- the flash might have a defined 16 bit address to avoid collision: normally the 16bit bootloader address is inherited
Bootloader HW-indication changes
Shaking the TX in hope the TX is loopbacked to RX is not desirable. The bootloader will wait (listening to the bus) bootloader_inactive_timeout (appr 200msec) than start the application, unless:
- of course, if the app entered the bootloader intentionally, the bootloader will stay in bootloader mode
- special stay_in_bootloader frame makes it stay in bootloader mode
- special start_app frame makes it start app immediately
Above special commands are address/mask addressable selectively.
TODO: clean this
- several common frame_type_description-s must live in flash. Can be listed and all can be queried for details.
- at least one (maybe more later) frame_type_description can be defined from menu. This has the same structure as the one in flash, but lives in SRAM (which is more expensive).
- the frame_type_description refers to variables, that are boardtype+application specific. Note: 256 variables is not enough for a given application, so 2 bytes is likely. Also helpful if arrays should be needed. Should this be flat or hierarchical?
A frame_type_description payload is defined as
- length (special value might mean it is computed ?)
- description text
and a repetition of:
- data-type (=> determines data-length)
The frame_type_description is packaged in a frame (using a special frame_type) when transmitted or stored (tricky?).
Byte stuffing or not?
Byte stuffing (escaping the frame_marker byte) is not needed.
- only valid frames are processed in any case (we cannot avoid the CRC anyway - except maybe in flash)
- we save bytes without byte stuffing (especially nice in MMC flash - GenBoard/LoggerIntegration )
- we save computational power without byte stuffing in the normal (optimistic) case (when no communication or storage errors)
- in the worst case (if some bytes are lost or corrupted) it might take slightly more computation to find the valid frames without byte-stuffing: if the payload also contains the frame_marker, some extra frame-candidates will be examined (checksum calculation) and dropped if it was found to be a fake frame_marker. Processing continues onto next candidate. Note that even with byte stuffing, it is unavoidable that sometime fake frame candidates are examined because of fake frame_marker-s occuring out of the blue (corruption).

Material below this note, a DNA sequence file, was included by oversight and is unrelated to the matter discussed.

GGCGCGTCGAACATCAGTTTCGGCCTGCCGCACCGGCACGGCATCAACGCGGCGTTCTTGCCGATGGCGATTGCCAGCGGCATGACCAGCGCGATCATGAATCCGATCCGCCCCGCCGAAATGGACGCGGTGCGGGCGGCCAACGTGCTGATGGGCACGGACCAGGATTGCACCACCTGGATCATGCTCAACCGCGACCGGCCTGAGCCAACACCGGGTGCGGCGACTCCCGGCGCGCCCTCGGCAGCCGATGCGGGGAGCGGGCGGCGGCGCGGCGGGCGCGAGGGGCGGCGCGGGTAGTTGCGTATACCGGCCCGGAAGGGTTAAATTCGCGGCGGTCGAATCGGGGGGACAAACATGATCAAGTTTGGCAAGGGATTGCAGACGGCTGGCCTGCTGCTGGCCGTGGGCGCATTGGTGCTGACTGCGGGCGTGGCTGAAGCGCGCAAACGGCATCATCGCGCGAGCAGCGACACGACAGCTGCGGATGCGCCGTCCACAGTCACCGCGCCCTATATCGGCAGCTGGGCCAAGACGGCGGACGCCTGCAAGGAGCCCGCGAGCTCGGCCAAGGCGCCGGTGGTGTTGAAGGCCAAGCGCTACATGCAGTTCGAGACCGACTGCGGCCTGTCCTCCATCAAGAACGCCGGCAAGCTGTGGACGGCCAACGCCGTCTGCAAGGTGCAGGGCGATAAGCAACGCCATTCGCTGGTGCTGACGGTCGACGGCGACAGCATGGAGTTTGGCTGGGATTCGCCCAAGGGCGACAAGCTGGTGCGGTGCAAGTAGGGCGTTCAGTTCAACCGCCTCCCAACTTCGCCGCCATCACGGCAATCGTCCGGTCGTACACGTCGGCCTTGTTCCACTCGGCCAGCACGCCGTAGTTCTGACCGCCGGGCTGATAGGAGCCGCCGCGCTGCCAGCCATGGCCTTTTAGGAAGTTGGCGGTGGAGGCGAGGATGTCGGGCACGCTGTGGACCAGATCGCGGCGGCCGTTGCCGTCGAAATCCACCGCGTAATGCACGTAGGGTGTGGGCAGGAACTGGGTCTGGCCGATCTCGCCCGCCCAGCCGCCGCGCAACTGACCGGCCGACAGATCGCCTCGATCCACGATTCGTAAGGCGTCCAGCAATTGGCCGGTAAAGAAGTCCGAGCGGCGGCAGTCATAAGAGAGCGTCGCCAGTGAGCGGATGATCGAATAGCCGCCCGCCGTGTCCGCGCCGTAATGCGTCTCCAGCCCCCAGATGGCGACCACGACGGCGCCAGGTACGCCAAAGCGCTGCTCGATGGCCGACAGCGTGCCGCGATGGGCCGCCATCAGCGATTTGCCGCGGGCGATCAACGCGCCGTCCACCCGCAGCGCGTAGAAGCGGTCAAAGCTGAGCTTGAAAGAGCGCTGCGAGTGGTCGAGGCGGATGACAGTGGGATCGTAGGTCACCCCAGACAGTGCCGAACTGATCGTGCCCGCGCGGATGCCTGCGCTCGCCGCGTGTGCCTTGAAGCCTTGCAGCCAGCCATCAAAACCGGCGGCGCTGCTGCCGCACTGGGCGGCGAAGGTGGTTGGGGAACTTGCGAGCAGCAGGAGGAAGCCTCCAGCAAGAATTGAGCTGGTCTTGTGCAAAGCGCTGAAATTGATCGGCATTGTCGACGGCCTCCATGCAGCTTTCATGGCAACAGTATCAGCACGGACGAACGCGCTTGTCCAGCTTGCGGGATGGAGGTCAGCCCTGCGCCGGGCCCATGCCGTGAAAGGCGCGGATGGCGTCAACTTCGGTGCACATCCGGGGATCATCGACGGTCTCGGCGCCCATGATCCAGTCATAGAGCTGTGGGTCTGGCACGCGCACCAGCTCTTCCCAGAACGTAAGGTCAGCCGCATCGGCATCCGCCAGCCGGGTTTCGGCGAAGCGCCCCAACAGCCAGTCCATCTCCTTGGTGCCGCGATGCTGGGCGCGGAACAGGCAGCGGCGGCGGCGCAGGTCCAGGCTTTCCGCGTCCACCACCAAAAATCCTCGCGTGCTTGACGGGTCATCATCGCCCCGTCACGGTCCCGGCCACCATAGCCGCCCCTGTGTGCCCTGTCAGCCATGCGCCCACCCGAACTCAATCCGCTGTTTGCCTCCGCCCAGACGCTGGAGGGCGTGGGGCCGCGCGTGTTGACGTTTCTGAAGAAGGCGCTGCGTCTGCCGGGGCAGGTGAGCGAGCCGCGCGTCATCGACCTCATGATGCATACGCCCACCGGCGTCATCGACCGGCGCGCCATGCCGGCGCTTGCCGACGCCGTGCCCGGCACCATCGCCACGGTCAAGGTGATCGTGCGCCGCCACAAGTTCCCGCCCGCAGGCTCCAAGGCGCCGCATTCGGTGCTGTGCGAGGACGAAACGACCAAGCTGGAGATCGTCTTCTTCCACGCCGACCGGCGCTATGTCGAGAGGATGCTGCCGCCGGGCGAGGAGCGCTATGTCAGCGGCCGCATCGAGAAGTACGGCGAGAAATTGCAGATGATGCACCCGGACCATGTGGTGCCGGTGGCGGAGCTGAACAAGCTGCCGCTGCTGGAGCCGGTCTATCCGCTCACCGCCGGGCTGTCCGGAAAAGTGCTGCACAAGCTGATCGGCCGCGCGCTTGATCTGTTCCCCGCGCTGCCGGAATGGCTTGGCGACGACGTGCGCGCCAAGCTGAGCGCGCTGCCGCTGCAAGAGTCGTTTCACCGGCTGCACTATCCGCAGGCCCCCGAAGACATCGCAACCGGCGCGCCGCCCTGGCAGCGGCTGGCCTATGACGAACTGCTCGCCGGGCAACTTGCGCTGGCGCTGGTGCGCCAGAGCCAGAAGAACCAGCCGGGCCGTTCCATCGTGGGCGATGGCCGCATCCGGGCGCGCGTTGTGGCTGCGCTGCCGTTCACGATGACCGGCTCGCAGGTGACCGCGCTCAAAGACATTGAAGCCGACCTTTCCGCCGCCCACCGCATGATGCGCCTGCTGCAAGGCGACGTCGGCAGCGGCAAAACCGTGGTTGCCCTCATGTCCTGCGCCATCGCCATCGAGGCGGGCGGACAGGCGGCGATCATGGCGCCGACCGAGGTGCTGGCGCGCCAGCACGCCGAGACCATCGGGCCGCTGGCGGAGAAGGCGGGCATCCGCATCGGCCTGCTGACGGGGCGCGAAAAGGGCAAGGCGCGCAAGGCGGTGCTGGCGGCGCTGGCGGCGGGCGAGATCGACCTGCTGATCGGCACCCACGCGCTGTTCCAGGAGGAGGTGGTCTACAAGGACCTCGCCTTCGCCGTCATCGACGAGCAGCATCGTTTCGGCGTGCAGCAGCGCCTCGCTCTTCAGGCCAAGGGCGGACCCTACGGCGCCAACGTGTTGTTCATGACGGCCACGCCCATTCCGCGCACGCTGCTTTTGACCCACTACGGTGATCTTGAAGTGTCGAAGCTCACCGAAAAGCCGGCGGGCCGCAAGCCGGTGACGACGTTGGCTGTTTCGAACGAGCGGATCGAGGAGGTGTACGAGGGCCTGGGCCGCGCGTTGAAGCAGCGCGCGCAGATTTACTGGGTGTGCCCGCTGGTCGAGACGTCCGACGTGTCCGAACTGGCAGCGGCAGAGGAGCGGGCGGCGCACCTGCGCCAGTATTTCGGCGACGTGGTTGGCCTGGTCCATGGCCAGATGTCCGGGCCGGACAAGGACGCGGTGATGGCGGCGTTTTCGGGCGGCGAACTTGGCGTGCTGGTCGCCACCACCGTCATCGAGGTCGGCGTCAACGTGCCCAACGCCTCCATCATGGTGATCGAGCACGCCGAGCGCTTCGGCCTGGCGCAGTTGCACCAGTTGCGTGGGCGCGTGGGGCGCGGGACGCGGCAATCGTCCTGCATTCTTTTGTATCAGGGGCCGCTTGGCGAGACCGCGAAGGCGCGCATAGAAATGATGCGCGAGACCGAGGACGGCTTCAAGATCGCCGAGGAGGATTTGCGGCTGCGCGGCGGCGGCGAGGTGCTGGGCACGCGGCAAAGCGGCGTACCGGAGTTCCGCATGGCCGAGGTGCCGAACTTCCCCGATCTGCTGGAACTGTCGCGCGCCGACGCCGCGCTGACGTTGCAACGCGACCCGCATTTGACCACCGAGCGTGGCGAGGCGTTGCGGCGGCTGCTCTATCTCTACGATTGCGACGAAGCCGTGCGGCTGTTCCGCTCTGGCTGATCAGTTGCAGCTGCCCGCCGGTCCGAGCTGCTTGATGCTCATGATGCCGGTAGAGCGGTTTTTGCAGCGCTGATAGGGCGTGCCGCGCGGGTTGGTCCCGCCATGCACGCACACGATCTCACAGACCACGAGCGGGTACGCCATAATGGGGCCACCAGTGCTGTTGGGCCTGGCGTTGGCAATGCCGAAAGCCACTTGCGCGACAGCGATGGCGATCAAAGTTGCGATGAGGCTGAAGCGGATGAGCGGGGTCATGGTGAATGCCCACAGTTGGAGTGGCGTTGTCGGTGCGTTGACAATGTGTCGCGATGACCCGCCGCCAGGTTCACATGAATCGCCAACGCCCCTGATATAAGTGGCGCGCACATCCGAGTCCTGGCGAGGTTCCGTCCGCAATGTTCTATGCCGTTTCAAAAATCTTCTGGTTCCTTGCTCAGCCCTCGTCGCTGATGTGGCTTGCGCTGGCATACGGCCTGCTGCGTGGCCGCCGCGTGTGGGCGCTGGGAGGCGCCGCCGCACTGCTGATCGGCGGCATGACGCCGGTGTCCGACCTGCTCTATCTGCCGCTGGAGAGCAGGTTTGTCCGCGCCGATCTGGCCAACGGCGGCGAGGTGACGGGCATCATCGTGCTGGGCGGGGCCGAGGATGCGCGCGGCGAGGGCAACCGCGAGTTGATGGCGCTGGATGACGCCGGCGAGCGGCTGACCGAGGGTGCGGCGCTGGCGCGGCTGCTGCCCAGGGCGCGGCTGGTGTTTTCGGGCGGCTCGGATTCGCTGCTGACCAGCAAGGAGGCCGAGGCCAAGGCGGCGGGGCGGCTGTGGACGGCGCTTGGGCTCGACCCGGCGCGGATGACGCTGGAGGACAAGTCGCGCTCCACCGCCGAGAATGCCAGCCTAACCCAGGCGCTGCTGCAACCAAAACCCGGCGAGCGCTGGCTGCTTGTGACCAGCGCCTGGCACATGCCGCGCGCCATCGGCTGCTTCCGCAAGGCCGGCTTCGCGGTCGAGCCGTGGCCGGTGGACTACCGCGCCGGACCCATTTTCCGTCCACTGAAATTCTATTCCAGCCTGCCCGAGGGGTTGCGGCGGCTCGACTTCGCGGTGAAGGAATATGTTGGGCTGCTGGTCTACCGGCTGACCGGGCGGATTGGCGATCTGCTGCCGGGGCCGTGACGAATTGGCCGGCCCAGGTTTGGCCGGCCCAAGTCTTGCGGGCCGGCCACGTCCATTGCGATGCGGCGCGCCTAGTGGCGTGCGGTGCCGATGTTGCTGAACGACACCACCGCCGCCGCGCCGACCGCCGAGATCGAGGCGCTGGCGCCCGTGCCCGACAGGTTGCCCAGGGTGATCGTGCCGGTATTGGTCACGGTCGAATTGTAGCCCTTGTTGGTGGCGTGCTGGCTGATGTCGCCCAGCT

It seems we get better overall performance without byte stuffing.
We better support
- Sending acknowledge
- Requesting acknowledge - perhaps this is redundant?
- Protocol could define frame_types which require acknowledgement. All non-returning (eg "get" messages) messages should be acknowledged.
Some sequence number is required for this.
We must support the acknowledge piggybacked in a useful frame (that might possibly be empty) to avoid extreme acknowledge overhead. Overhead is one cost of robustness and security. It'll always be a trade off - we need not even use a frame... a single bit or marker byte is plenty.
Lets look at 2 usecases for updating a value from tuning software. Steps 1 & 2 are about all that's done right now, but there's no verification that anythng worked (correct me if I'm wrong!). That's not good enough.
Usecase without ack:
- Software sends command to set VE table  to 35.
- ECU receives command, and updates VE table .
- Software sends command to read VE table .
- ECU sends back VE table .
- Software tests that command worked.
Usecase with ack:
- Software sends command to set VE table  to 35.
- ECU receives command, updates VE table , and sends ack.
- Software receives ack and knows command worked.
Are we trying too hard to reinvent a reliable message passing protocol? If we're talking about using CRC functions and ack and so on anyway... CAN already works, and can be implemented over a 1-wire interface (see SAE J2411). And we need it for next gen hardware. We should get it figured out on some level now.
Some bytes are lost forever - this condition must be handled gracefully in any case.
We expect there to be a defined timeout where the receiver will give up and request that a sender re-send the frame (issuing the same - idempotent - command again). Note that for the PC-GenBoard communication the PC will take care of this. The GenBoard doesn't care if the PC does not get the reply (the PC will request again).
Please list any operations (firmware commands) that are not idempotent (issuing again can have side-effects).
- mcb.. (going into bootloader mode: repeating unnecessarily can start stupid action in bootloader - chance is low )
- mcB.. change baudrate but remain in ECM application